I come now to the great question of all. Is it, as the Church of England has always held, contrary to the law of God, for a man to marry his wife's sister? I have not the smallest doubt that it is so, and I believe that the great majority of the Clergy of England, so far as they have considered the matter, think the same. I will try to set forth the grounds of this opinion, as plainly and as concisely as I can.

In Leviticus, chap. 18, certain marriages are forbidden, as specially offensive to God. Some people say, that the prohibition belongs to the civil law only of the ancient Jews, and that, so far as it is concerned, persons of other nations may contract such marriages without sinning. But this must be a mistake, for it appears from the end of the chapter, that such marriages were among the crimes which drew down God's heavy anger upon the Canaanites. “Defile not ye yourselves in any of these things, for in all these the nations are defiled which I cast out before you: and the land is defiled: therefore I do visit the iniquity thereof upon it, and the land vomiteth out her inhabitants. Ye shall therefore keep My statutes and My judgments, and shall not commit any of these abominations; neither any of your own nation, nor any stranger that sojourneth among you: (for all these abominations have the men of the land done, which were before you, and the land is defiled:) that the land spue not you out also, when ye defile it, as it spued out the nations that were before you. For whosoever shall commit any of these abominations, even the souls that commit them shall be cut off from among their people. Therefore shall ye keep Mine ordinance, that ye commit not any one of these abominable customs, which were committed before you, and that ye defile not yourselves therein: I am the Lord your God.”

Clearly, if the Canaanites, who had never heard of Moses and his law, were offending God so grievously by doing these things, the offence cannot be against the Levitical law only. If I may without presumption, I would earnestly intreat all serious persons, clergy and laity, who for whatever reason have been induced to take part in this movement:—I would earnestly intreat them well to consider this:—lest they find by and by that they have been instrumental in bringing the curse of Canaan on themselves, on our Church and country, while they thought they were only pleading for Christian liberty, and doing away with the remnant of an obsolete foreign code.

Now, what are the customs which were so abominable in the old inhabitants of God's Holy Land, and caused the land itself to vomit them out? (the customs, I mean, in respect of marriage: for of the other horrors mentioned in this chapter we are not now compelled to speak.) They are all forbidden in one general principle: “None of you shall approach to any that is near of kin to him, to uncover their nakedness: I am the Lord.” This being laid down in the 6th verse, the following verses allege so many instances, whereby God's people might understand what “near of kin” means. And it is remarkable, that in this enunciation the law makes no distinction between those who are akin by marriage and those who are akin by blood, but mentions them indiscriminately, as if the one sort were precluded from marrying under the same penalties as the other.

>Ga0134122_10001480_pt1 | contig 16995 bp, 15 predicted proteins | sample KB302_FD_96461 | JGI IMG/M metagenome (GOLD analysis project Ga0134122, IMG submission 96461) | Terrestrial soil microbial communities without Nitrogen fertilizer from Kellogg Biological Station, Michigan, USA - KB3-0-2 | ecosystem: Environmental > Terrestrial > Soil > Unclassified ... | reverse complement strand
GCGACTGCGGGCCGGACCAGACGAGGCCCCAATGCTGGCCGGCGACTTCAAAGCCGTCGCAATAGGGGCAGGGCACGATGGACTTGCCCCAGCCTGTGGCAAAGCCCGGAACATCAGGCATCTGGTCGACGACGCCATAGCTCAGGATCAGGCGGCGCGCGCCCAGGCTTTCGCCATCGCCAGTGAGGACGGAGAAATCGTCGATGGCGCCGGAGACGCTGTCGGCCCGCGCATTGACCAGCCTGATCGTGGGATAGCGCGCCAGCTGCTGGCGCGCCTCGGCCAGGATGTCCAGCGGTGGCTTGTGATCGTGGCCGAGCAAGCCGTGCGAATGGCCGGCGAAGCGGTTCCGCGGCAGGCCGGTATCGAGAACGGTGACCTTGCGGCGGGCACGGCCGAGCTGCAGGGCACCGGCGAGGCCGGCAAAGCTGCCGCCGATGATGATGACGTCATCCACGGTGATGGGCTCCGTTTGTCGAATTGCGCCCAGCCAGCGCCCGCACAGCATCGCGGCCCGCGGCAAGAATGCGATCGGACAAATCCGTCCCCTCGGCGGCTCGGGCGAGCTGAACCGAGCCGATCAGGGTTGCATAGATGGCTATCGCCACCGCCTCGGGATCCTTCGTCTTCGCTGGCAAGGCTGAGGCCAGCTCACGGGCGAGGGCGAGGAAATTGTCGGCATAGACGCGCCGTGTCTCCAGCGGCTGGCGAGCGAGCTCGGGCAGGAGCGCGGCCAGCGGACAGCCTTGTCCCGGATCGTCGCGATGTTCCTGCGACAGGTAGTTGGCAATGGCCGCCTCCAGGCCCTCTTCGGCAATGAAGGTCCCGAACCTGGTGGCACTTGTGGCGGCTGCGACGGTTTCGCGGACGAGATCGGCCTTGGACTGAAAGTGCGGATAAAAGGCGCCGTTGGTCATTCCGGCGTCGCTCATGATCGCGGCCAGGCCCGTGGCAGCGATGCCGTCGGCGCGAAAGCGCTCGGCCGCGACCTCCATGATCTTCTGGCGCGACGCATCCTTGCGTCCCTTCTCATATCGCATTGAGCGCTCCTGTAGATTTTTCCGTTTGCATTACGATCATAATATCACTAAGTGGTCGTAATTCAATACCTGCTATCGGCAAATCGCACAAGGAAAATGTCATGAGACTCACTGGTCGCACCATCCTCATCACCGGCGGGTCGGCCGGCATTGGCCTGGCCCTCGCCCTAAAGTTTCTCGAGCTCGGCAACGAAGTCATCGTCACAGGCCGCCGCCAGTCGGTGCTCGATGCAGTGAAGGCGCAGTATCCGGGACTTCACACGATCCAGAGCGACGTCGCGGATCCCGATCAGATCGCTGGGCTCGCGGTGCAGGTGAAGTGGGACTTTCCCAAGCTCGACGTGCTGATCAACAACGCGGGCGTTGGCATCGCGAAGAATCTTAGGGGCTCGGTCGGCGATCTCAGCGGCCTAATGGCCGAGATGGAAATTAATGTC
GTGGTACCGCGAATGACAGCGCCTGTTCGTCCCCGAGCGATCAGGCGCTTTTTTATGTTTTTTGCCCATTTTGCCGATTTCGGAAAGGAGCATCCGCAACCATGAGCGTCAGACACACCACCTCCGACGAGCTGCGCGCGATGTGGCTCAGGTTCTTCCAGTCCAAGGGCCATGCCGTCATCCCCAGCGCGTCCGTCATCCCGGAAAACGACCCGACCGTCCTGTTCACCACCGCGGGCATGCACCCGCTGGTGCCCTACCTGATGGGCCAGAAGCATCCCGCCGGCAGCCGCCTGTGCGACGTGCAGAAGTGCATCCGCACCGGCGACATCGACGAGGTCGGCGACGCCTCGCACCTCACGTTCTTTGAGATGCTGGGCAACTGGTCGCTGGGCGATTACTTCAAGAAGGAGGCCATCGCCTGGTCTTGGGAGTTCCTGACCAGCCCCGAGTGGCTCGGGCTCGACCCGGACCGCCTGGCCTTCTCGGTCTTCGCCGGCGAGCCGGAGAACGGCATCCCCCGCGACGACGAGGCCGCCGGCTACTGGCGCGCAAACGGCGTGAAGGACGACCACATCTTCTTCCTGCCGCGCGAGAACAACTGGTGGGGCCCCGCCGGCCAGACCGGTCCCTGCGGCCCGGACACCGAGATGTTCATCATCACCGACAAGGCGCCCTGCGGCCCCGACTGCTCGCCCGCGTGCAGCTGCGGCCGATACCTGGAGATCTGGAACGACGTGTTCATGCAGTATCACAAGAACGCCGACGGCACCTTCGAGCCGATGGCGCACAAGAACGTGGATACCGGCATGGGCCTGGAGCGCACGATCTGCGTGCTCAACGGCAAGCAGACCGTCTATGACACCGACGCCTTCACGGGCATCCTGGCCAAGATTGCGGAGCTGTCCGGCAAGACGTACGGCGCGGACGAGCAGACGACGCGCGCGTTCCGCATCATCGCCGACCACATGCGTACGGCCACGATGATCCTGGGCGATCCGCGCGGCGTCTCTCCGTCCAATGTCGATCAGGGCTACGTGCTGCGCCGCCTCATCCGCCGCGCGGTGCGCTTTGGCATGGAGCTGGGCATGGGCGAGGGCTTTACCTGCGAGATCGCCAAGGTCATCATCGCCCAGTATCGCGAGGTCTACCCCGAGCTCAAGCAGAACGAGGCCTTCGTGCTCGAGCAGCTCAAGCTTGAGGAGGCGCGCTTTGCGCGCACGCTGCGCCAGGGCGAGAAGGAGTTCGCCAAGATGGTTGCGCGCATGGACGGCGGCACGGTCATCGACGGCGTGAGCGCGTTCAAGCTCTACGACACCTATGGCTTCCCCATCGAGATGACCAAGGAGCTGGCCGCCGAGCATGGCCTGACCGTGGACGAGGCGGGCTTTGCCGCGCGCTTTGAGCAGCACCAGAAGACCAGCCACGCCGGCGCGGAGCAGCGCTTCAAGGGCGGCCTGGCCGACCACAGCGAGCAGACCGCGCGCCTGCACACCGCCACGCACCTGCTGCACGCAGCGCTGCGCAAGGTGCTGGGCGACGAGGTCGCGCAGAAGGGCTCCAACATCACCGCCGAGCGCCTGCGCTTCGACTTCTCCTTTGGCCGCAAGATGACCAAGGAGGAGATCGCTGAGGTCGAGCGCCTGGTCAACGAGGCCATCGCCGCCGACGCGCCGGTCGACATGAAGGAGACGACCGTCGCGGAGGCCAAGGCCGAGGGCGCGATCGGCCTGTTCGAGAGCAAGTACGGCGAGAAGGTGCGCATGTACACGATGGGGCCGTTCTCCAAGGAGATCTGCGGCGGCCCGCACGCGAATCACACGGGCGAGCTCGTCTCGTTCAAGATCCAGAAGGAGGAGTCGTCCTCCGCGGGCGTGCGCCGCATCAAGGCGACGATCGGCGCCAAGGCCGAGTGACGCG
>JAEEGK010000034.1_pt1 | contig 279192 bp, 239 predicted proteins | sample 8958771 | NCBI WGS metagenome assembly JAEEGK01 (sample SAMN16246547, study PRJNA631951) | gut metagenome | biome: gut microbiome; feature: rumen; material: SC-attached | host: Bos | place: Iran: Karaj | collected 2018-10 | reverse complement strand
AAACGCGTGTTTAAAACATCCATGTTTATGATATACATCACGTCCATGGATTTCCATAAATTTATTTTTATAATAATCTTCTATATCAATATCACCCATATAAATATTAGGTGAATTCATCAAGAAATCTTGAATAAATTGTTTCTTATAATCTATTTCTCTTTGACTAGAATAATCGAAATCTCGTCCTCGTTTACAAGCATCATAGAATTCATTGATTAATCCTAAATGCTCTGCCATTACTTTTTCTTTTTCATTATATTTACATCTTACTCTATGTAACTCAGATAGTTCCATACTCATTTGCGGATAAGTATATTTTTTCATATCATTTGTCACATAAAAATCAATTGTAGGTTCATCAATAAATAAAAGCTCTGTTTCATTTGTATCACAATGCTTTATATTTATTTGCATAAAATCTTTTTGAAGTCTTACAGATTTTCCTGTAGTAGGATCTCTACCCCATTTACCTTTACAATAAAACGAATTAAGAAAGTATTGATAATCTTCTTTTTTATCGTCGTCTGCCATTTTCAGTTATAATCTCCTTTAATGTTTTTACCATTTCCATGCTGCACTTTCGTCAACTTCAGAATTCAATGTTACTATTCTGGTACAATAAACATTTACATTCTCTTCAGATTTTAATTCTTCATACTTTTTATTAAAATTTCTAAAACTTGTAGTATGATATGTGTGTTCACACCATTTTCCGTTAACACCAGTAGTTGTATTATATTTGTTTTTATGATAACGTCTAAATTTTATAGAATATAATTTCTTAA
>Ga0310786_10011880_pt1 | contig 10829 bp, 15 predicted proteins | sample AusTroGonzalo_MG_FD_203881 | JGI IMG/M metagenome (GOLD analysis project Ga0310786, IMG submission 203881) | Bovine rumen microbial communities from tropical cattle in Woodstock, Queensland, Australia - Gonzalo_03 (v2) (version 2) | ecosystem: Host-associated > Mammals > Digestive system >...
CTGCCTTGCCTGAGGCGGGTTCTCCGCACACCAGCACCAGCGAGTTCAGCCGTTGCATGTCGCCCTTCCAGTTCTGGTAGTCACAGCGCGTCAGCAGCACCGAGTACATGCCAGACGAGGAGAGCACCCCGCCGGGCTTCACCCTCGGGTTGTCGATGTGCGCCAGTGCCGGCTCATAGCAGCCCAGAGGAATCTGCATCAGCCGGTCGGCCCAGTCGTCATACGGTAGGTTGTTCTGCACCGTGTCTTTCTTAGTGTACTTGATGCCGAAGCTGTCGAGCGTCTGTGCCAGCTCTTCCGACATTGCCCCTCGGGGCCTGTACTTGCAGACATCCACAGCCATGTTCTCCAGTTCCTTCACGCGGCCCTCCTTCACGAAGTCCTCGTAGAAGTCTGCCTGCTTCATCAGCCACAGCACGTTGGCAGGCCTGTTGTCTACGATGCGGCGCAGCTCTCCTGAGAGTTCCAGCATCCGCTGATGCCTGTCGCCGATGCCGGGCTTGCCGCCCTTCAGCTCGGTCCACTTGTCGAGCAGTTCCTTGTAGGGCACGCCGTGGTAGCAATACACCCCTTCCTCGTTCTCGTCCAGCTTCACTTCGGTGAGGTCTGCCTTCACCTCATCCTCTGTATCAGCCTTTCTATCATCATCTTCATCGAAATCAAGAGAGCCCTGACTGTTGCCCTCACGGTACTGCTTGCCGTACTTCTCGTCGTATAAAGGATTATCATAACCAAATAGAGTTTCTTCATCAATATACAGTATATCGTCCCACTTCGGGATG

For these are the degrees expressly forbidden, in their order. First, a natural mother, in v. 7. Next, a father's wife, or step-mother, in v. 8: which is the case mentioned in 1 Cor. v. 1. Next, a sister, v. 9. Next, a granddaughter, v. 10. Next, a half-sister, v. 11. Next, an aunt by the father's side, v. 12. Next, an aunt by the mother's side, v. 13. Next, an aunt by marriage with an uncle, v. 14. Next, a son's wife, v. 15. Next, a brother's wife, v. 16. Next, a wife's daughter, mother, or grand-daughter, v. 17.

Here are thirteen cases in all: six of kindred by blood, and seven of kindred by marriage: and neither by the order in which they follow one another, nor by any difference of expression regarding them, is any hint given, that the one sort of profanation is less heinous in God's sight than the other. The world may have come to think there is a difference, because the world will not believe that man and wife are really one flesh. But the written law of God apparently deals with both alike.

The next remark I have to make on this, which is God's own table of prohibited marriages, is one which it seems to me that no fair mind can deny. Indeed, one is half ashamed to enounce it, it is so obvious: yet the reasoning on the other side appears to be mainly based on the denial of it. It is simply this: that nearness of kin not being affected by sex, what is forbidden to a man is forbidden to a woman in the same degree of kindred or affinity, though it be not set down in words. For instance, in v. 7, a man is forbidden to marry his mother: then, by the same rule, a woman is forbidden to marry her father, though the prohibition is not expressed. Surely it would be fearful paltering with God's law, not to accept and obey such a plain rule as this. And it is to be observed, that these Canons are all addressed to men only: the woman's duty and the woman's sin are left to be inferred in each case: but what should we think of the woman who should therefore account herself left at liberty, so far as the Levitical laws are concerned?

Now look at v. 16; which being expressed in such English as we now commonly talk, would run, I suppose, as follows: “Thou shalt not marry thy brother's widow: she is one flesh with thy brother, and is therefore thine own sister.” Can any other interpretation be put upon it? and if this be the right interpretation, are not marriages with a brother's widow plainly forbidden among the Canaanitish abominations?